In step (2), the crumb material preferably has a temperature of between 0° C. and 80° C., more preferably of between 10° C. and 25° C.

Introducing the filling into the shell according to step (3) can be conducted by any suitable means, such as extruding the filling into the shell by means of an automated process or with a piston dosing pump. Even distribution and accurate dosing of any filling is desired and this can be accomplished by conventionally known means.

The filling according to the invention can be any one selected from the group consisting of chocolate, fruit, dairy products, vegetables, vegetable-based materials such as sauces including ketchup and mustard, cereals and meat-based material as well as vegetable-based fat or protein spreads like soy or a mixture of one or more of any of these. Chocolate includes any dark or white varieties, with or without pieces and could be of soft spreadable or solid consistency. Examples of fruit usable in invention include whole fruit or fruit pieces, purees or pastes, dried fruit, juice concentrates and mixtures thereof. Fruit includes choke berry, cranberry, blueberry, plum, black currant, strawberry, apple, green grape, goose berry, peach, red currant, orange and green pear or mixtures of one or more of any of these. Dairy-based fillings can be derived from whole milk concentrates, reduced fat milk concentrates, fat free milk concentrates, skim milk concentrates, milk protein concentrates, fat-enriched milk protein concentrates, cream, anhydrous milk fat, concentrated milk fat or butter, whey concentrate, whey protein concentrate, fat enriched whey protein concentrate, yoghurt, cultured curd and cheese varieties, or mixtures of one or more of any of these and also in combination with other food ingredients. Cheese according to the invention includes any cream cheese, natural, ripened and processed cheese. Dairy-based products could be added in liquid form, as a semi-viscous spread that may be aerated or as firm/pre-shaped pieces or in a shredded/powdered form and could be flavoured with herbs and spices in any direction. Meat-based fillings according to the invention include ingredients like raw, cured, smoked or cooked meat of any acceptable animal origin in combination with other food ingredients. They could be added as a pre-shaped sausage or pieces thereof or as a spread and could be flavoured with herbs and spices in any direction.

Preferred examples of savoury filling include dairy and meat-based or vegetable ingredients or combinations thereof that could be stabilized and preserved with conventionally known food ingredients. Sweet fillings include dairy, fruit or chocolate ingredients or combinations thereof that may be stabilized and preserved with food ingredients known in the art.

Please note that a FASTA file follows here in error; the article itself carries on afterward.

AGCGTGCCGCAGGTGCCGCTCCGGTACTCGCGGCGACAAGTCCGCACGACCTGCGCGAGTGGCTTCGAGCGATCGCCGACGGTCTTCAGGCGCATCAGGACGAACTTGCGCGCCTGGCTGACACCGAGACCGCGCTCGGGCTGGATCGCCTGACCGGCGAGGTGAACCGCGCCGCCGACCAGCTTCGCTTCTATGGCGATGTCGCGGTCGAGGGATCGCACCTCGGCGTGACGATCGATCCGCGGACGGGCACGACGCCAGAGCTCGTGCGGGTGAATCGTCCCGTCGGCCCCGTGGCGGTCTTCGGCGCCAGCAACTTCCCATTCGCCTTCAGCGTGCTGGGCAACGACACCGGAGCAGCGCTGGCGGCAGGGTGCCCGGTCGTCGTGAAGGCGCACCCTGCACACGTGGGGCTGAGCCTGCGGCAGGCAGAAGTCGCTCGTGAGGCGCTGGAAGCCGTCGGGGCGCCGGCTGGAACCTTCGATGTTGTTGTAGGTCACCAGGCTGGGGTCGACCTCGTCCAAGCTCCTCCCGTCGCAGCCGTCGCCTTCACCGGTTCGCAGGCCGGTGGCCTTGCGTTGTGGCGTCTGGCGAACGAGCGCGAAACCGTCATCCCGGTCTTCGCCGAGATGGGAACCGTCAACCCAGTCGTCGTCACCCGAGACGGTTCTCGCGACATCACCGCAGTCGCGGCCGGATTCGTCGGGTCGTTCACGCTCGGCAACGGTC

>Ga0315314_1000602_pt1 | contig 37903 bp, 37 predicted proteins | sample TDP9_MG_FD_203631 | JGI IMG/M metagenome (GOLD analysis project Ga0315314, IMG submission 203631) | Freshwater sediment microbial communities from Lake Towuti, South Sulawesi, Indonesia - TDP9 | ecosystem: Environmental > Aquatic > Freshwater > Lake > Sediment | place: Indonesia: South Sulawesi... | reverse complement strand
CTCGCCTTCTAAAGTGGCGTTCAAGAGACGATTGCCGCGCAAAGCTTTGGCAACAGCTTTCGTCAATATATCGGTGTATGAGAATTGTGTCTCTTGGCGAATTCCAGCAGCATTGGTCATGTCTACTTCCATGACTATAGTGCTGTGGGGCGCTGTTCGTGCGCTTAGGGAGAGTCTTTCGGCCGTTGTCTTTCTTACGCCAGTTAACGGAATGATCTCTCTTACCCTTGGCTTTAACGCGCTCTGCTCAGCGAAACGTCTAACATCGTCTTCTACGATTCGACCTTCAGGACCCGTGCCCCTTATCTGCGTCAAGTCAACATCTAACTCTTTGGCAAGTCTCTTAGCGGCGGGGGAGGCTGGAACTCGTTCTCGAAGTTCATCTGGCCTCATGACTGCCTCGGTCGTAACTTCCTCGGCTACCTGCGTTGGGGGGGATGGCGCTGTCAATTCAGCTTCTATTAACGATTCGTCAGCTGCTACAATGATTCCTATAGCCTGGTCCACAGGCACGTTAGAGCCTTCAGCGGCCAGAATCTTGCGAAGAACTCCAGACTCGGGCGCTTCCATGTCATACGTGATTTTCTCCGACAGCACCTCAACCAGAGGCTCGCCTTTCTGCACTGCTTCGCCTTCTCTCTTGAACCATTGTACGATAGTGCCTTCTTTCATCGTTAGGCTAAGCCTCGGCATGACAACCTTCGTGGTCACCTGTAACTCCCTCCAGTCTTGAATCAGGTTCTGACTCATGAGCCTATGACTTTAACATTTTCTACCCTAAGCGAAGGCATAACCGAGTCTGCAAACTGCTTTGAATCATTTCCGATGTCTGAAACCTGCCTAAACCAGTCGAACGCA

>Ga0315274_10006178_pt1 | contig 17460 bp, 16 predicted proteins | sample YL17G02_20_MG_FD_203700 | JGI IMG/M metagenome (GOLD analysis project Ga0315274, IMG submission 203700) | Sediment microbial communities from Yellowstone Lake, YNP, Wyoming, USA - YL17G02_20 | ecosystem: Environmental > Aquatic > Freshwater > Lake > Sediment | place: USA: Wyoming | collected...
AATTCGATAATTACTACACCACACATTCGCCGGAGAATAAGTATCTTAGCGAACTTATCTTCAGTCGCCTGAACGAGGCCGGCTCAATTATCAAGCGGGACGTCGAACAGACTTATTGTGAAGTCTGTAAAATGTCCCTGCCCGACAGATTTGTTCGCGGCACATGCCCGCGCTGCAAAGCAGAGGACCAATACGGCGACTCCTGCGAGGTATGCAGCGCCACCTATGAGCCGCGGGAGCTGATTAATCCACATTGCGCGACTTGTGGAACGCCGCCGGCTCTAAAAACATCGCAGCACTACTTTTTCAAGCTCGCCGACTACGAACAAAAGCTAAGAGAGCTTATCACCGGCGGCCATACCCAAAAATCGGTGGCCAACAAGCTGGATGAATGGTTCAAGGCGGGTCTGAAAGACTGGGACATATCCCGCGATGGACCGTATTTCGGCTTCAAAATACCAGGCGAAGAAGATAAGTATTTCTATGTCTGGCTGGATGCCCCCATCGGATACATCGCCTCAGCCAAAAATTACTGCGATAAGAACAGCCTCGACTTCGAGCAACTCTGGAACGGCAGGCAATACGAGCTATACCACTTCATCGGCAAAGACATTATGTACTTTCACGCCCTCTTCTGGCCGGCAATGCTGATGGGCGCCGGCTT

If desired, the process according to the invention may comprise an additional step of solidifying the filling after introduction into the shell by cooling, for example when chocolate or melting fat based spreads are used as fillings.

It is preferable that the water activity of the filling corresponds to the water activity of the crumb material, i.e the shell and cover material, to prevent moisture migration at storage. The water activity of the filling is thus preferably 0.60 or more, more preferably 0.85 or more and even more preferably of from 0.93-0.98

The encased snack according to the invention preferably comprises 10 wt. % or more of the filling, more preferably 30 wt. % or more of the filling and even more preferably 40 wt. % or more of the filling, based on the weight of the snack.

Forming the cover of crumb material on the filling in the shell under pressure (step (4)) can be conducted using the same crumb material as used to produce the shell. Yet, the crumb material can also be different and may be selected from the group of crumb materials described above. Additional components, which may be selected from the group of additional components defined above, may be added to the crumb material for the cover with the same preferences as discussed above.

To produce the cover of the snack in accordance with step (4), a second upper die is used that will be described below. This step is conducted by providing crumb material as a layer on the filling and gently compressing said layer on top of the filling at a pressure of about 1 to 2 bar.

The design of the upper dies depends on the dimension of the lower die and determines wall thickness and stability of the casing. To enable the production of an optimally encased snack, it is advantageous if the top rim of the first upper die is designed conically with an inversely tilted angle, preferably in the range of about 45° to 60° (see FIG. 4). The angle is adjusted based on the snack size and on the desired cover thickness. Corresponding to the design of the first upper die, it is preferable if the second upper die has an exposed rim having a height h of 1 to 2 mm at a width w corresponding to the wall thickness of the shell to ensure that the pressure is enforced to the edges of the earlier produced shell (see FIG. 4).